Meanwhile, outside the world of economics, centralisation in other areas of policy has proceeded apace. In theory, governance is supposed to be as devolved as possible, following the subsidiarity precept, but in practice this has never happened. The doctrine of acquis communautaire, which means that anything over which the EU has taken control is never relinquished, combined with the ambitions of the Brussels Commission, has meant endless intrusions into national traditions and ways of doing things. This has been particularly damaging for Britain, which has always had a markedly different cultural background to other EU Member States. As a result our cherished legal system is being attacked and eroded. Metrification is being forced upon us, rather than being a matter of choice as has always been the position under British law. Our diplomatic, military, and trade policies are all coming increasingly under EU control. Our powers of veto have largely disappeared as Qualified Majority Voting becomes the norm. Our national Parliament is in danger of becoming little more than a prestigious talking shop, as power seeps away from it.
How have we allowed all this to happen? The main reason is the way in which the EU operates. It generates an incredible quantity of regulations and directives, which national parliaments are incapable of monitoring properly or resisting effectively. The instincts of the Brussels Commission are to standardise and to create uniformity across the whole of the European Union. Their method is essentially bureaucratic, providing themselves with ample opportunities to consolidate their power and influence while minimising the scope for criticism and opposition. By their lights, they have been extremely successful, but at remarkably heavy cost to everyone who has to pay for it all. Because the total EU budget - capped at the moment at 1.27% of EU GDP - is comparatively small, the ability of the Commission to instigate direct expenditure is still limited. No such constraint affects regulation. It is everyone else, not the regulators, who then have to find the money to pay the costs.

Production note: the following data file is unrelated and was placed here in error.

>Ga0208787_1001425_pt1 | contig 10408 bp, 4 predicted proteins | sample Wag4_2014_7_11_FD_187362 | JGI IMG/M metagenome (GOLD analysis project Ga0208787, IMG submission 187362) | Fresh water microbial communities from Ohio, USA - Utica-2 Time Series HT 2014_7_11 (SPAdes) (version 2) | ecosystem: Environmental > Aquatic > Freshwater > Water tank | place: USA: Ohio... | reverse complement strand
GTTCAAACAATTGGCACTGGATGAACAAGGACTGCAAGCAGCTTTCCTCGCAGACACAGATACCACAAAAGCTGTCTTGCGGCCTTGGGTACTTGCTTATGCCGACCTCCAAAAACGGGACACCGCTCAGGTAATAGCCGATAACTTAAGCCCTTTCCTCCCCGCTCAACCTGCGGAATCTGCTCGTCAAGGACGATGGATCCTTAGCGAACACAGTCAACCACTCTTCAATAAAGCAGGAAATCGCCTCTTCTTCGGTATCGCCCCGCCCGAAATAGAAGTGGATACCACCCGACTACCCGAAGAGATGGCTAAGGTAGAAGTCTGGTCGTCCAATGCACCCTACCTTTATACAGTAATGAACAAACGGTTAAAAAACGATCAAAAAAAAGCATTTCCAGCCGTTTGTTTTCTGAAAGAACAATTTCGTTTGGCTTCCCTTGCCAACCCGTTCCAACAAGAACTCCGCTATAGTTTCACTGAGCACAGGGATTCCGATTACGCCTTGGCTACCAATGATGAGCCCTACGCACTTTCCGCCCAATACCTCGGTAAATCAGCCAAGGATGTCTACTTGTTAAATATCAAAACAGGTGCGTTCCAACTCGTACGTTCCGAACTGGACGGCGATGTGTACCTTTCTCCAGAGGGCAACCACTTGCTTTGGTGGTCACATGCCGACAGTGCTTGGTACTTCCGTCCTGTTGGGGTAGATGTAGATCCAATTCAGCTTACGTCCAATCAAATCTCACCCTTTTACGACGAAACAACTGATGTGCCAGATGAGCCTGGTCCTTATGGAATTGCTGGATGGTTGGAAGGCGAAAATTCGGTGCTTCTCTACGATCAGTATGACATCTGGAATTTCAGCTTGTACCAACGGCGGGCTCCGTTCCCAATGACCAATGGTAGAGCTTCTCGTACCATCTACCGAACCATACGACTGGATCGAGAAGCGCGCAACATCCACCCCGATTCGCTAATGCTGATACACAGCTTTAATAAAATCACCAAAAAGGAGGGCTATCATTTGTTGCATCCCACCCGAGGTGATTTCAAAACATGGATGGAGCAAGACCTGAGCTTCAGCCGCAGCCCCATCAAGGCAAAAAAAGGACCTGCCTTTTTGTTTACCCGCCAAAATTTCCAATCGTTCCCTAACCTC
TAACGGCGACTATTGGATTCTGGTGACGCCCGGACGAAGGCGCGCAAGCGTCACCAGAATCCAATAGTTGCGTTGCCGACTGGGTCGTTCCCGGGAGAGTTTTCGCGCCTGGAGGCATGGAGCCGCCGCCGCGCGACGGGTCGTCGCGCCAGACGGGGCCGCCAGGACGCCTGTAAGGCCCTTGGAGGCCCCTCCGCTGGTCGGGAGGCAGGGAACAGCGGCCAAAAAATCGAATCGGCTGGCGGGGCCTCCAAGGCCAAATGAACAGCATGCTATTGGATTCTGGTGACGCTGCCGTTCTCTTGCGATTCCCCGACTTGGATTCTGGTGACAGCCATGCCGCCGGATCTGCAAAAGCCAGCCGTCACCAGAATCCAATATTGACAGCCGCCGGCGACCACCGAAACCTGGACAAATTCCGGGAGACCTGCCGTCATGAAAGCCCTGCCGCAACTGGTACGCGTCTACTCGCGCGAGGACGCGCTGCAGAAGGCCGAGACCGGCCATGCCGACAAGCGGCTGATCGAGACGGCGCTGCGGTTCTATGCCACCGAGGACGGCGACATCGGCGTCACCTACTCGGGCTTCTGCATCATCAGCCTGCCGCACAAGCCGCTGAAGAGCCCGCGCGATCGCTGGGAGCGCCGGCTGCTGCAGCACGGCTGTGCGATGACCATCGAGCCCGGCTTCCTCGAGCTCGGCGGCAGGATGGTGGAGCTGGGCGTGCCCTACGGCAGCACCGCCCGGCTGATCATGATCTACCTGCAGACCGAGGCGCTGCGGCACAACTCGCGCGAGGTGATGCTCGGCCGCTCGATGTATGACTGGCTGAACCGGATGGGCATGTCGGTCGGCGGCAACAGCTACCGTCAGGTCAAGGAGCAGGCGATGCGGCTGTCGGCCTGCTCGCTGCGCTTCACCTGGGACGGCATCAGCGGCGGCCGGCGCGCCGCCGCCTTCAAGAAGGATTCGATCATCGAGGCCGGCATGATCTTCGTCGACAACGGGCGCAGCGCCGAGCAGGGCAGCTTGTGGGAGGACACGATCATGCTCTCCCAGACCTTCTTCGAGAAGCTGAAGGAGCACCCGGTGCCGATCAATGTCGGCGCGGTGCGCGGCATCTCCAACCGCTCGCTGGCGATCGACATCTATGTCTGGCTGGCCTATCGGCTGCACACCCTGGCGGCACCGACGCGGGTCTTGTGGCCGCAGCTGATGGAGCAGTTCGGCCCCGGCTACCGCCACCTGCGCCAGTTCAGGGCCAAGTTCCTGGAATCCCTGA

The greatest casualty of all, however, has not been our economics, social, diplomatic or environmental policies, but our ability to govern ourselves. Everyone agrees that the EU has a "democratic deficit" - a feature which is hardly surprising in the light of the deliberately technocratic structure of its institutions, designed by founding fathers who generally distrusted democracy. All the EU Member States may be democracies, but that does not make the EU as a whole subject to the will of the people. It plainly is not. And this is the problem. As power moves away from accountable national parliaments to unelected Commission officials and central bankers, so democracy gets eroded, the electorate becomes apathetic and alienated, and extremist and irrational protest parties proliferate. The ability of the electorate to vote out those whose policies it does not like, or who are self serving or corrupt, disappears. It is an extraordinary paradox that just as liberal democracy has increasingly become the form of government to which more and more of humanity aspires, the trends in the EU are moving in the opposite direction. For how long will the EU be able to buck such a powerful historical trend before countervailing forces move power back again to the people? Time will tell, and time may well not be on the EU's side.